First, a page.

GRAND RAPIDS, Mich. (WOOD) — While the prevalence of domestic violence remained the same in Michigan during the early pandemic, the abuse people were experiencing was worse, researchers at the University of Michigan found.

The researchers surveyed a diverse group of 1,169 women, transgender people and nonbinary people in Michigan in the summer of 2020, the study says.

While they found that around 1 in 7 of Michigan women, trans people and nonbinary people experienced violence from an intimate partner — similar to pre-pandemic levels — 1 in 10 saw “new, more frequent or more severe violence,” a Feb. 8 U of M release said.

Multiple factors made people more likely to experience that level of violence, like being economically vulnerable, housing unstable, trans or nonbinary or living with six or more people. Essential workers were twice as likely to see new or worse violence, the study found, and one-third of pregnant women and one-fourth of people with toddlers saw new or worse violence.


Eighty-six percent of those who tested positive for COVID-19 during the early weeks of the pandemic saw new or worse violence, the study found.

Intimate partner violence and COVID-19 could be “mutually reinforcing one another,” the researchers wrote in the study.

Those who got a COVID-19 test, regardless of the results, were also more likely to see new or worse violence.

“We found that new or increased (intimate partner violence) was nearly three times more common among those who had received a COVID test than those who had not,” the researchers wrote.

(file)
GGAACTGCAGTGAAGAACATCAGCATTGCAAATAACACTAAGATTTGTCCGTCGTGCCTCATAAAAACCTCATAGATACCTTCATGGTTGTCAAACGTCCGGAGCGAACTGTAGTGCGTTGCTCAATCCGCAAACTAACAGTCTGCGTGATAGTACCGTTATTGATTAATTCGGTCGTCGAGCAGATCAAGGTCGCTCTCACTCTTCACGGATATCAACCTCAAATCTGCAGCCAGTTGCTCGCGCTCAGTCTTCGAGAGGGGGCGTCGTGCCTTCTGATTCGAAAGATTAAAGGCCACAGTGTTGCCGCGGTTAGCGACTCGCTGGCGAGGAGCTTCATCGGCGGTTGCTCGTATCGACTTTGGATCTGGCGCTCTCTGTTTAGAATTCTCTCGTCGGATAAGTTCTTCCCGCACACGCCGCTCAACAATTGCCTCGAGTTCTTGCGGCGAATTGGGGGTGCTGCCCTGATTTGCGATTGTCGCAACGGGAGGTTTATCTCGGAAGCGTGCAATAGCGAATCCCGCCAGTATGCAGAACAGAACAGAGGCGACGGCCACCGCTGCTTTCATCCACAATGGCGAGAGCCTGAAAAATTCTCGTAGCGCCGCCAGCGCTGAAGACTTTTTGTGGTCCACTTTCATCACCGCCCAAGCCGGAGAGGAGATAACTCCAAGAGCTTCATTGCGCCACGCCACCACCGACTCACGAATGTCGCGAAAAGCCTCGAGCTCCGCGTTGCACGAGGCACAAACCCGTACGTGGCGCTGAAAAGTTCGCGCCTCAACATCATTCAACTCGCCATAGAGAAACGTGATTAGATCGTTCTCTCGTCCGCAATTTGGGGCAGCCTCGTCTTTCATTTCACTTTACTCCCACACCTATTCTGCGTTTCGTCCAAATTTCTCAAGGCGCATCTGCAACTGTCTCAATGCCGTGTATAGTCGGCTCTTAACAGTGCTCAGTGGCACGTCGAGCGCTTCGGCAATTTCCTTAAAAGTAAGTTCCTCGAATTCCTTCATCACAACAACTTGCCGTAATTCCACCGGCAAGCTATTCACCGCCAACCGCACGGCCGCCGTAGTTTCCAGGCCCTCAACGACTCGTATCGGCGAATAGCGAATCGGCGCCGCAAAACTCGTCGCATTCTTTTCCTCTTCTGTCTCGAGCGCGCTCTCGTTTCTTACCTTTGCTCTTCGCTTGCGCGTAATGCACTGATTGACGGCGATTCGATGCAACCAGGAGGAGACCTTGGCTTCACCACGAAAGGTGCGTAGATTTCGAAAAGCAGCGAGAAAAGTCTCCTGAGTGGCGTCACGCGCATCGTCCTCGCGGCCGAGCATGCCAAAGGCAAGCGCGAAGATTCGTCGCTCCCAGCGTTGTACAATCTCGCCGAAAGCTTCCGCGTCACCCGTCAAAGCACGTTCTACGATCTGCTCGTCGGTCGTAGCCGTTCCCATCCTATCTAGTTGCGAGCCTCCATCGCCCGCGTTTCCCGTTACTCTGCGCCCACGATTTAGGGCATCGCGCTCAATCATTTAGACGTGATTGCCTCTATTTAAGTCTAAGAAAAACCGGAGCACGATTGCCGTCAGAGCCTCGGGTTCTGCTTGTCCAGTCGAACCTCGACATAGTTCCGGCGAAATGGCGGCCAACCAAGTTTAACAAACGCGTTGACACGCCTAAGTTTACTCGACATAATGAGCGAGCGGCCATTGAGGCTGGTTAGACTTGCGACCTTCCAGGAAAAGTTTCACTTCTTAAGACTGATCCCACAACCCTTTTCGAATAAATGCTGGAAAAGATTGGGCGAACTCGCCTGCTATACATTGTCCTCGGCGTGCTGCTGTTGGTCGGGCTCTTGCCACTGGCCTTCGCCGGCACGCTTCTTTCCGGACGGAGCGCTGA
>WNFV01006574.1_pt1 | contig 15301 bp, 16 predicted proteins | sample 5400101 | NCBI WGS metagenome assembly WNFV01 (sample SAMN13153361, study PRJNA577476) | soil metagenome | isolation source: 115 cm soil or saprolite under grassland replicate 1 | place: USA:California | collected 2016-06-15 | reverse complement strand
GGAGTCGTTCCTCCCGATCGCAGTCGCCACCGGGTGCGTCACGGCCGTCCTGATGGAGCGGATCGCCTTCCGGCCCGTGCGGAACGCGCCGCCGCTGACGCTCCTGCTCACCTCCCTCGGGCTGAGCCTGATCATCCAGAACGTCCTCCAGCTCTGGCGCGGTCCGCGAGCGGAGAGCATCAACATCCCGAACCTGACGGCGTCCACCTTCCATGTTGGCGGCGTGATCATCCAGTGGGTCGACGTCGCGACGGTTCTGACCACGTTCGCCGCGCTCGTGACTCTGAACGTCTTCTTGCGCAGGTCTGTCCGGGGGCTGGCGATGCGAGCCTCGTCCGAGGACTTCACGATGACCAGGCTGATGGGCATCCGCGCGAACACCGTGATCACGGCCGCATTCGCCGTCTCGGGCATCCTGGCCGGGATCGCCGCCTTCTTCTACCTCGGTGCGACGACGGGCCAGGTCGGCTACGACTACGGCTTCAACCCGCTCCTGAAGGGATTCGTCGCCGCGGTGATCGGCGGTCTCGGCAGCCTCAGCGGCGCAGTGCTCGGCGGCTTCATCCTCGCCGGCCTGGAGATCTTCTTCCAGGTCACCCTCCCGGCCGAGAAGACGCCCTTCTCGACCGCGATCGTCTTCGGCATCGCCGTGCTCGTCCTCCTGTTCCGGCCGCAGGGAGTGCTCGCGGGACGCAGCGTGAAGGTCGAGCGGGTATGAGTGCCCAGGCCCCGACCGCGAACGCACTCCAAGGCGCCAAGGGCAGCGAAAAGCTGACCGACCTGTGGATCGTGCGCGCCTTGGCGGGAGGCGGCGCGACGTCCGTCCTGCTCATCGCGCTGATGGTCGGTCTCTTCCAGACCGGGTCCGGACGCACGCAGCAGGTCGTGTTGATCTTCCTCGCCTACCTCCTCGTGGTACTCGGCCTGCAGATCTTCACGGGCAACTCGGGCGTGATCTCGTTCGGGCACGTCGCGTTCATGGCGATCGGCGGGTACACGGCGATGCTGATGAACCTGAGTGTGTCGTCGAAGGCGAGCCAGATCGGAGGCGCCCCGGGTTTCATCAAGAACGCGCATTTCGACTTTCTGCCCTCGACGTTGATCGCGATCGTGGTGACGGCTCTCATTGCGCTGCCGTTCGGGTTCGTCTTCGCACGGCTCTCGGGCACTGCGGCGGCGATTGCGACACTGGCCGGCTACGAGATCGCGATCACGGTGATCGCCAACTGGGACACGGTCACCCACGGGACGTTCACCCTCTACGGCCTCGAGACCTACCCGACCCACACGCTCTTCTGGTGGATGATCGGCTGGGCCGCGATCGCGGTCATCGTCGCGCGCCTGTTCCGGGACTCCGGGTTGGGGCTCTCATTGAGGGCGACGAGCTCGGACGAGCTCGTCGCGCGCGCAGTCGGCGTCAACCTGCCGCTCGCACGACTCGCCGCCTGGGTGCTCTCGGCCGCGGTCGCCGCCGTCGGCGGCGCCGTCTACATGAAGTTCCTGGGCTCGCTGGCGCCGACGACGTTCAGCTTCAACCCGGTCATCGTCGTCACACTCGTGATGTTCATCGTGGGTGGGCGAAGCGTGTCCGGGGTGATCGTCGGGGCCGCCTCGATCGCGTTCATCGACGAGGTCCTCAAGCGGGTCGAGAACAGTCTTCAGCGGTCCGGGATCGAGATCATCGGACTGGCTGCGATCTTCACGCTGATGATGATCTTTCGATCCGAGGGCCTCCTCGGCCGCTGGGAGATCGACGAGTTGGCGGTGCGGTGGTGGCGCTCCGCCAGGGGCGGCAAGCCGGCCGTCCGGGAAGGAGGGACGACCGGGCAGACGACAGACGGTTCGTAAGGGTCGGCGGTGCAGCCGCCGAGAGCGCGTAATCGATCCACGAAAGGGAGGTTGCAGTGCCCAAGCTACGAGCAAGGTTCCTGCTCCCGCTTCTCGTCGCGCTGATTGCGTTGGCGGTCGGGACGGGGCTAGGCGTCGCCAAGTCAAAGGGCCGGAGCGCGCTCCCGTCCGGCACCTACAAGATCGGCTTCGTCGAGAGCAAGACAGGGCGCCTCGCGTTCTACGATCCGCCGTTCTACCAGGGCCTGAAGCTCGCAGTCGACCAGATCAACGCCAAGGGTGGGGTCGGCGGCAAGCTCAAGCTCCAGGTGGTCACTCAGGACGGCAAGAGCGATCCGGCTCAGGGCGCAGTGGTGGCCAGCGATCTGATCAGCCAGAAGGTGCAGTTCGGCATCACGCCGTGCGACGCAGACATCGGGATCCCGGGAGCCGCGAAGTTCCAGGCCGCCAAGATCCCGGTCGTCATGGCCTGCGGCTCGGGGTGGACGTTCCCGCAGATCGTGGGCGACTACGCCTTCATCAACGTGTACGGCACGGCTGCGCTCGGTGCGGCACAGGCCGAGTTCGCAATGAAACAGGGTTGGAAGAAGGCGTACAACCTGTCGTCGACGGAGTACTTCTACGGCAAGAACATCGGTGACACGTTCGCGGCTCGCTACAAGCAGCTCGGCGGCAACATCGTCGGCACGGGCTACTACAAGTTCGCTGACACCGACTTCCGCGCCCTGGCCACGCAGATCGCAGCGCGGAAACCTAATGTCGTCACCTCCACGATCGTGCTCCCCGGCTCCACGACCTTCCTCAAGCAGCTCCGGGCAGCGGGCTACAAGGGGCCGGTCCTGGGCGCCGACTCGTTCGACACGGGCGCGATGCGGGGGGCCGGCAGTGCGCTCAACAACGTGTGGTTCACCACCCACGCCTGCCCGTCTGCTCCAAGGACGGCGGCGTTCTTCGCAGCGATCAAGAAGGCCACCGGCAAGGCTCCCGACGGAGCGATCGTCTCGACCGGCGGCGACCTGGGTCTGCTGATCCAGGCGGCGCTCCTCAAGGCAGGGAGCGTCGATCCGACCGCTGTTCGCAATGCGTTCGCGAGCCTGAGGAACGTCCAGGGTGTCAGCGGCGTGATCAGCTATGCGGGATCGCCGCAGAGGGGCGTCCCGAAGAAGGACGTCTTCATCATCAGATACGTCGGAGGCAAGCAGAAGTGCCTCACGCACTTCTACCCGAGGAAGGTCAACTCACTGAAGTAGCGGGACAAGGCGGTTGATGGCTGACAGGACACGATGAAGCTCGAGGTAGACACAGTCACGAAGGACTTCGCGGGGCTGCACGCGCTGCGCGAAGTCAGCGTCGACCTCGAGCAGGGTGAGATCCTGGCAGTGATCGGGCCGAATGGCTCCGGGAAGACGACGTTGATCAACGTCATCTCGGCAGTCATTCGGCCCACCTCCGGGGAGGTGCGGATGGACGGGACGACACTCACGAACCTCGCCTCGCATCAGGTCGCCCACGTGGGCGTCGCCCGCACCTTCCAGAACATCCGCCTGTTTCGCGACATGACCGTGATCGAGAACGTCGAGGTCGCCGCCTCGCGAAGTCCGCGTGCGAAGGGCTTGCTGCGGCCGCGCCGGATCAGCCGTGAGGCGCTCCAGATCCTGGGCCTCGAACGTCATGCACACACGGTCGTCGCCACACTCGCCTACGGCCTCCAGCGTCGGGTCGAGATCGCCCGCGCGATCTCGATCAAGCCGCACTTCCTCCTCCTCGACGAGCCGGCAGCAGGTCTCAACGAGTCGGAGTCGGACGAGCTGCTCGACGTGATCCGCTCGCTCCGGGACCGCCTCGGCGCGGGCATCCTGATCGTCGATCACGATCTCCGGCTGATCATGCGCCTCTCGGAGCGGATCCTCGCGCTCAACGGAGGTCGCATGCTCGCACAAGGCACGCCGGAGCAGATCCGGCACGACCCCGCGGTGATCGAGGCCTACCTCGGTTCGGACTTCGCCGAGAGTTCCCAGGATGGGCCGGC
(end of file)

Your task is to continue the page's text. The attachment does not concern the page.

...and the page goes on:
“There is clearly some interaction between this COVID pandemic and this pandemic of intimate partner violence,” study co-author Sarah Peitzmeier, an assistant professor at the U-M School of Nursing and School of Public Health, said in the release.


“It’s important to look at these results and remember that even if the prevalence of women and trans people experiencing domestic violence did not increase, there are still 1 in 10 women and trans people who are seeing more severe or increased domestic abuse,” Peitzmeier said in the release. “We have to focus on, ‘How do we help these people?’”

One thing the study suggested was to offer resources along with a positive COVID-19 test, if they can be done both privately and safely.

Policies like an eviction moratorium and subsidies for rent and child care could also help, Peitzmeier said.

“We can donate our time, money or other resources to local organizations serving domestic violence and sexual assault survivors, recognizing that many domestic violence shelters and social service providers have faced budget cuts during the pandemic while the need for services has only increased,” she said in the release.

If you or someone you know needs help, you can reach the 24-hour National Domestic Violence Helpline by calling 1.800.799.7233.